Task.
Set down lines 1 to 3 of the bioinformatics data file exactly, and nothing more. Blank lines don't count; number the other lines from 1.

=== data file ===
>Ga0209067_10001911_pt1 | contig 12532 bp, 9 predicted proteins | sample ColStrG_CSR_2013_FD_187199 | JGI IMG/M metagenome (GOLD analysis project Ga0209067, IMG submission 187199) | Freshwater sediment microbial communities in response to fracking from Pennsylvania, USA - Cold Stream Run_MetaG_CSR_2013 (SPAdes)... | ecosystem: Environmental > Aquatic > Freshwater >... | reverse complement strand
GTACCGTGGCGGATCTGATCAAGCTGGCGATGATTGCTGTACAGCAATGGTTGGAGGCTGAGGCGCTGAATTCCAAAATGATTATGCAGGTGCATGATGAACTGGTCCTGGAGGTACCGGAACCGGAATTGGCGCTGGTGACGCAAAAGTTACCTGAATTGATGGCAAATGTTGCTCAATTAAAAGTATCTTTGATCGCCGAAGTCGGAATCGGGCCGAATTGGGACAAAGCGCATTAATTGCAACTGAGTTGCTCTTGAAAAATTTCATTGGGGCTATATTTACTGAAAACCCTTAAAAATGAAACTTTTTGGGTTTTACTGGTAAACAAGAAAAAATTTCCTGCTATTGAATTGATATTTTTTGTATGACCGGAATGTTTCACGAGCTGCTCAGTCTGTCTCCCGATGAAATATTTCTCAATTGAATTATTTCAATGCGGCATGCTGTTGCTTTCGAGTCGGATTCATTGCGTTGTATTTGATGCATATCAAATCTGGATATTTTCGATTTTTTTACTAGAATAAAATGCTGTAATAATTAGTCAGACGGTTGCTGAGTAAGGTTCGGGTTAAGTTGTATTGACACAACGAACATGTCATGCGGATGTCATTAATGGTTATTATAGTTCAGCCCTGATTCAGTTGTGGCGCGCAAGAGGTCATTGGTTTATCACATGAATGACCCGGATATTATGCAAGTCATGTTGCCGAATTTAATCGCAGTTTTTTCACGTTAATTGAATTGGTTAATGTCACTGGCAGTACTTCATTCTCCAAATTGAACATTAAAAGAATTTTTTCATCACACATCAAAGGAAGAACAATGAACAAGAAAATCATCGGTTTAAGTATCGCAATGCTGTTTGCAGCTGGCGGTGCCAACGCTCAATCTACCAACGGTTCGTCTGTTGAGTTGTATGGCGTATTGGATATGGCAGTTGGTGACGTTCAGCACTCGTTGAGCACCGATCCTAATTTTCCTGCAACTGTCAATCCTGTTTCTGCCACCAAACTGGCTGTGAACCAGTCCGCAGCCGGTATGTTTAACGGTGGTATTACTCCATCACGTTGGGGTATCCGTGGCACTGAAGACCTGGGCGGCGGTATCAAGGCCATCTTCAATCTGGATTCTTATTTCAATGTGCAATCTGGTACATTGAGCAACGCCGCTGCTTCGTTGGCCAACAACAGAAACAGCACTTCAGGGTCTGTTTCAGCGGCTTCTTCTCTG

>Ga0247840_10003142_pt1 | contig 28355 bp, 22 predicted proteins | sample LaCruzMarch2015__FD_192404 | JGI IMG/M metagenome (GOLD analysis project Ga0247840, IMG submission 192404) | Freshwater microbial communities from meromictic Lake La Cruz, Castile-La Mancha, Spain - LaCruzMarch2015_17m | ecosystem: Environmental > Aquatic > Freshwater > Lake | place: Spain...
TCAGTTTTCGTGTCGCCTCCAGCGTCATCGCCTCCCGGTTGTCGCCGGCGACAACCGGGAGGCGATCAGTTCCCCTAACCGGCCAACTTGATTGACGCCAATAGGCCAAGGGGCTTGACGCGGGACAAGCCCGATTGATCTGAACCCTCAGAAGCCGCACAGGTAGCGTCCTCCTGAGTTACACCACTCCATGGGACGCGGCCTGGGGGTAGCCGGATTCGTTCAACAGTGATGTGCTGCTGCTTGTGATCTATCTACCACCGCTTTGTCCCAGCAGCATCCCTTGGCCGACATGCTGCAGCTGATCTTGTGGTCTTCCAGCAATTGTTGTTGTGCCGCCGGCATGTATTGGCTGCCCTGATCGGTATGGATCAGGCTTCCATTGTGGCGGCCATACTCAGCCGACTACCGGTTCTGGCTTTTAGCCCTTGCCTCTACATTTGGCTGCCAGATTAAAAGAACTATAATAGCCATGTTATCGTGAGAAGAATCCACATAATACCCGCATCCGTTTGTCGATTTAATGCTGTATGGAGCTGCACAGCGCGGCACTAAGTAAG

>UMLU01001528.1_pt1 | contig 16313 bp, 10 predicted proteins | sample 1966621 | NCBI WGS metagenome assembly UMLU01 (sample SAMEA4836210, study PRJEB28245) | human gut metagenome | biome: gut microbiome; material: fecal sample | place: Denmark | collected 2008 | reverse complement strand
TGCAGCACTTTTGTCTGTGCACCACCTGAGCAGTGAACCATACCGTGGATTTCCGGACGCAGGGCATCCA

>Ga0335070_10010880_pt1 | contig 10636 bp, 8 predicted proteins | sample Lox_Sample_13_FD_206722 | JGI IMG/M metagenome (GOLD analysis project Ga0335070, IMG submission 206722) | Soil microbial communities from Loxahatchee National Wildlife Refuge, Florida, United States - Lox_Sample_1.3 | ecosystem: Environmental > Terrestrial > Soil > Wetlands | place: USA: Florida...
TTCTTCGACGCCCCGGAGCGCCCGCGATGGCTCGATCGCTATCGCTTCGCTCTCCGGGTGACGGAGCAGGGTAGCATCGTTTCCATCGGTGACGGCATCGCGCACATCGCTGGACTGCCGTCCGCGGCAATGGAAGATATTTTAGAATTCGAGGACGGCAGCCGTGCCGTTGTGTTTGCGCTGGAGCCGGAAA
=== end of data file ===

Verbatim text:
>Ga0209067_10001911_pt1 | contig 12532 bp, 9 predicted proteins | sample ColStrG_CSR_2013_FD_187199 | JGI IMG/M metagenome (GOLD analysis project Ga0209067, IMG submission 187199) | Freshwater sediment microbial communities in response to fracking from Pennsylvania, USA - Cold Stream Run_MetaG_CSR_2013 (SPAdes)... | ecosystem: Environmental > Aquatic > Freshwater >... | reverse complement strand
GTACCGTGGCGGATCTGATCAAGCTGGCGATGATTGCTGTACAGCAATGGTTGGAGGCTGAGGCGCTGAATTCCAAAATGATTATGCAGGTGCATGATGAACTGGTCCTGGAGGTACCGGAACCGGAATTGGCGCTGGTGACGCAAAAGTTACCTGAATTGATGGCAAATGTTGCTCAATTAAAAGTATCTTTGATCGCCGAAGTCGGAATCGGGCCGAATTGGGACAAAGCGCATTAATTGCAACTGAGTTGCTCTTGAAAAATTTCATTGGGGCTATATTTACTGAAAACCCTTAAAAATGAAACTTTTTGGGTTTTACTGGTAAACAAGAAAAAATTTCCTGCTATTGAATTGATATTTTTTGTATGACCGGAATGTTTCACGAGCTGCTCAGTCTGTCTCCCGATGAAATATTTCTCAATTGAATTATTTCAATGCGGCATGCTGTTGCTTTCGAGTCGGATTCATTGCGTTGTATTTGATGCATATCAAATCTGGATATTTTCGATTTTTTTACTAGAATAAAATGCTGTAATAATTAGTCAGACGGTTGCTGAGTAAGGTTCGGGTTAAGTTGTATTGACACAACGAACATGTCATGCGGATGTCATTAATGGTTATTATAGTTCAGCCCTGATTCAGTTGTGGCGCGCAAGAGGTCATTGGTTTATCACATGAATGACCCGGATATTATGCAAGTCATGTTGCCGAATTTAATCGCAGTTTTTTCACGTTAATTGAATTGGTTAATGTCACTGGCAGTACTTCATTCTCCAAATTGAACATTAAAAGAATTTTTTCATCACACATCAAAGGAAGAACAATGAACAAGAAAATCATCGGTTTAAGTATCGCAATGCTGTTTGCAGCTGGCGGTGCCAACGCTCAATCTACCAACGGTTCGTCTGTTGAGTTGTATGGCGTATTGGATATGGCAGTTGGTGACGTTCAGCACTCGTTGAGCACCGATCCTAATTTTCCTGCAACTGTCAATCCTGTTTCTGCCACCAAACTGGCTGTGAACCAGTCCGCAGCCGGTATGTTTAACGGTGGTATTACTCCATCACGTTGGGGTATCCGTGGCACTGAAGACCTGGGCGGCGGTATCAAGGCCATCTTCAATCTGGATTCTTATTTCAATGTGCAATCTGGTACATTGAGCAACGCCGCTGCTTCGTTGGCCAACAACAGAAACAGCACTTCAGGGTCTGTTTCAGCGGCTTCTTCTCTG

>Ga0247840_10003142_pt1 | contig 28355 bp, 22 predicted proteins | sample LaCruzMarch2015__FD_192404 | JGI IMG/M metagenome (GOLD analysis project Ga0247840, IMG submission 192404) | Freshwater microbial communities from meromictic Lake La Cruz, Castile-La Mancha, Spain - LaCruzMarch2015_17m | ecosystem: Environmental > Aquatic > Freshwater > Lake | place: Spain...